Improve recycling in our schools

Dear Editor:

Today our school systems are very focused on academics, athletics, and social development; but what about environmental consciousness. While we do our part by recycling cans, cardboard, and paper, how effective are these programs, and are there enough recycling resources available to our students?

A lack of recycling is not only harmful to the environment, but also to our students’ development in becoming a sustainable generation. When the proper recycling resources are not available to students we are contradicting the environmental lessons that are being taught in the classroom: because what is being taught to our students isn’t being put into action.

According to the Department of Public Works, nearly half of all garbage produced by a school is created during the lunch period, expending on average 1000 milk cartons per week. That’s 40,000 milk cartons produced each school year that rather than being thrown away could be recycled.

By having a milk carton recycling program throughout the school district we will be able to conserve our resources. We can stop on average 300 bags of trash being sent to the landfill every year by recycling milk cartons, as well as reducing water contamination and the release of greenhouse gases.  According to the Carton Council, at a school of 500 students we can preserve 14 trees, 6000 gallons of water, and 170,000 sheets of paper every school year  by recycling milk cartons alone. Milk carton recycling will be able to get the students more involved in the recycling at the school and they will be able to bring these skills to their homes and have recycling become a lifestyle to create a generational change.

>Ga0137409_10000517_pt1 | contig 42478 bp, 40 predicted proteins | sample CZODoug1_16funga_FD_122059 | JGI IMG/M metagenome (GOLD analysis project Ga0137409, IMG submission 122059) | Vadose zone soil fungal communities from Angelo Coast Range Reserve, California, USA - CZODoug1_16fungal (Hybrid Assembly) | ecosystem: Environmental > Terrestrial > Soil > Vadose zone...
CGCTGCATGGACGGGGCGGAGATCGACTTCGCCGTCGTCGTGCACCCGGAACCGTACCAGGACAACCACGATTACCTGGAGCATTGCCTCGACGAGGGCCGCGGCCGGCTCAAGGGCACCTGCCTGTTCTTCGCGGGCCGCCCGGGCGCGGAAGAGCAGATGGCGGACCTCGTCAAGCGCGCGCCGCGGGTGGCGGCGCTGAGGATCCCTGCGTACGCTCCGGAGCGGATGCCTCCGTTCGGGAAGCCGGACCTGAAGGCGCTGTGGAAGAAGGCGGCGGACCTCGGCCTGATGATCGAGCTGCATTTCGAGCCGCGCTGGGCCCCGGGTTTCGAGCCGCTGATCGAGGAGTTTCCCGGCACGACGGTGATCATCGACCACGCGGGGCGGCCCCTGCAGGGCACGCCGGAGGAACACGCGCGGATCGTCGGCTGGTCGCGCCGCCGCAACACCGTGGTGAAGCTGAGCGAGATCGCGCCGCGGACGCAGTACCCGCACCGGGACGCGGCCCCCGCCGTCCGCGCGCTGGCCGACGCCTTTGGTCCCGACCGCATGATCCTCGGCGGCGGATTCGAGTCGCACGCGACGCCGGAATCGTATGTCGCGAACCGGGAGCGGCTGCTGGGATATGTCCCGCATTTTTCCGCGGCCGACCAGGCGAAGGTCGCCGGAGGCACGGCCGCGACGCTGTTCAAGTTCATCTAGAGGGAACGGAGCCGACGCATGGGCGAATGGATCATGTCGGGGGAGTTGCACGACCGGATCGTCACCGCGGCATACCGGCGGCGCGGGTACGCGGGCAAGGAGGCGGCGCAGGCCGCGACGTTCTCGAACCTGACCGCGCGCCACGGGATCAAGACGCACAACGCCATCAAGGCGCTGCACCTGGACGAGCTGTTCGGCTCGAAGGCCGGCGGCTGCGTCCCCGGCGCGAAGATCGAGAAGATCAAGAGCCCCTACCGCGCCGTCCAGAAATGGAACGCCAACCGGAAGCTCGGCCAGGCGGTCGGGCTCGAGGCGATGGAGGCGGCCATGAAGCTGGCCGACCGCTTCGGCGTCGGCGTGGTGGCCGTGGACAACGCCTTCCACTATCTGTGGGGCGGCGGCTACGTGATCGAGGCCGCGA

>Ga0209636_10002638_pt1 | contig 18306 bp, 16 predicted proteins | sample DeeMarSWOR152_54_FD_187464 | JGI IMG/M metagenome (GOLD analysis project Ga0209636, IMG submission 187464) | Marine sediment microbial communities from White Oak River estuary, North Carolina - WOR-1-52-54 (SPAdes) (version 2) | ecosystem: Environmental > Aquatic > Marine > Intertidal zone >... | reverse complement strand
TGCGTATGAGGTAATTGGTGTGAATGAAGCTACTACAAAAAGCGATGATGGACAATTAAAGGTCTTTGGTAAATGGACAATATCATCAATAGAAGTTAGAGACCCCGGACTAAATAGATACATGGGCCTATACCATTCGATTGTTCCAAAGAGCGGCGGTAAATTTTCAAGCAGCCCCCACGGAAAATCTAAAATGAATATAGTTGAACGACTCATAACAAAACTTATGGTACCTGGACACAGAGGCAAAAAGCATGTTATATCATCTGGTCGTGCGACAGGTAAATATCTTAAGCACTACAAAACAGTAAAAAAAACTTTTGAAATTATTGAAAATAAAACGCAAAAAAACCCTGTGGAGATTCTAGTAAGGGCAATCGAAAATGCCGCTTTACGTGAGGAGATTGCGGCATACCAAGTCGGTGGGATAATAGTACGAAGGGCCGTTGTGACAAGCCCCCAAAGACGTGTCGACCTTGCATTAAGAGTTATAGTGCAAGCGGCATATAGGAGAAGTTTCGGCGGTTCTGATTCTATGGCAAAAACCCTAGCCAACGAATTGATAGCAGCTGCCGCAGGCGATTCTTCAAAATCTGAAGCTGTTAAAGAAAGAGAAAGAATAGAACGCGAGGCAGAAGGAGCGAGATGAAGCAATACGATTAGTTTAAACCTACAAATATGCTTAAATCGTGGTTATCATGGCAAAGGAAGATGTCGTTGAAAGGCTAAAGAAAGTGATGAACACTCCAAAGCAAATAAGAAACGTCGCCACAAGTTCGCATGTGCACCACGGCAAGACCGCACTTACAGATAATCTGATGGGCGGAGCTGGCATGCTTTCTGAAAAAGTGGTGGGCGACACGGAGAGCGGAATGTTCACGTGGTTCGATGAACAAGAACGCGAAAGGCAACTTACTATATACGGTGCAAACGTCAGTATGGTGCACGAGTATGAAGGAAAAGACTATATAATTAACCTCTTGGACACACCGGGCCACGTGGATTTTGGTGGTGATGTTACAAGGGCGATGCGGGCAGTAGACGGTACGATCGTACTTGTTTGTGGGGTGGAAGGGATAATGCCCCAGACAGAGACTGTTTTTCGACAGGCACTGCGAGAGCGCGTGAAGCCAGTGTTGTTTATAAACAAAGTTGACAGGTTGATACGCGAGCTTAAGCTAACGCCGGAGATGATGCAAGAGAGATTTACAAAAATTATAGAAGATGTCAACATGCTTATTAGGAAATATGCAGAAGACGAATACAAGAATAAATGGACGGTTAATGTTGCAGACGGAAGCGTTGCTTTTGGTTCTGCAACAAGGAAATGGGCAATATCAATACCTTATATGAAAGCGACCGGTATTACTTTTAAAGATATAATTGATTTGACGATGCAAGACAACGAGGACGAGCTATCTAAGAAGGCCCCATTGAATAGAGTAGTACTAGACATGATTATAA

Milk carton recycling programs have been successful at many other schools giving proof that this is a feasible program to develop. Especially because it will require no extra time from staff, and very little money to start the program. Therefore, I think that this could be an easy, affordable next step in order to improve the recycling in our school district.

Alicia Smith

Chemistry Major, Gustavus Adolphus College

2011 graduate of Cambridge-Isanti High School

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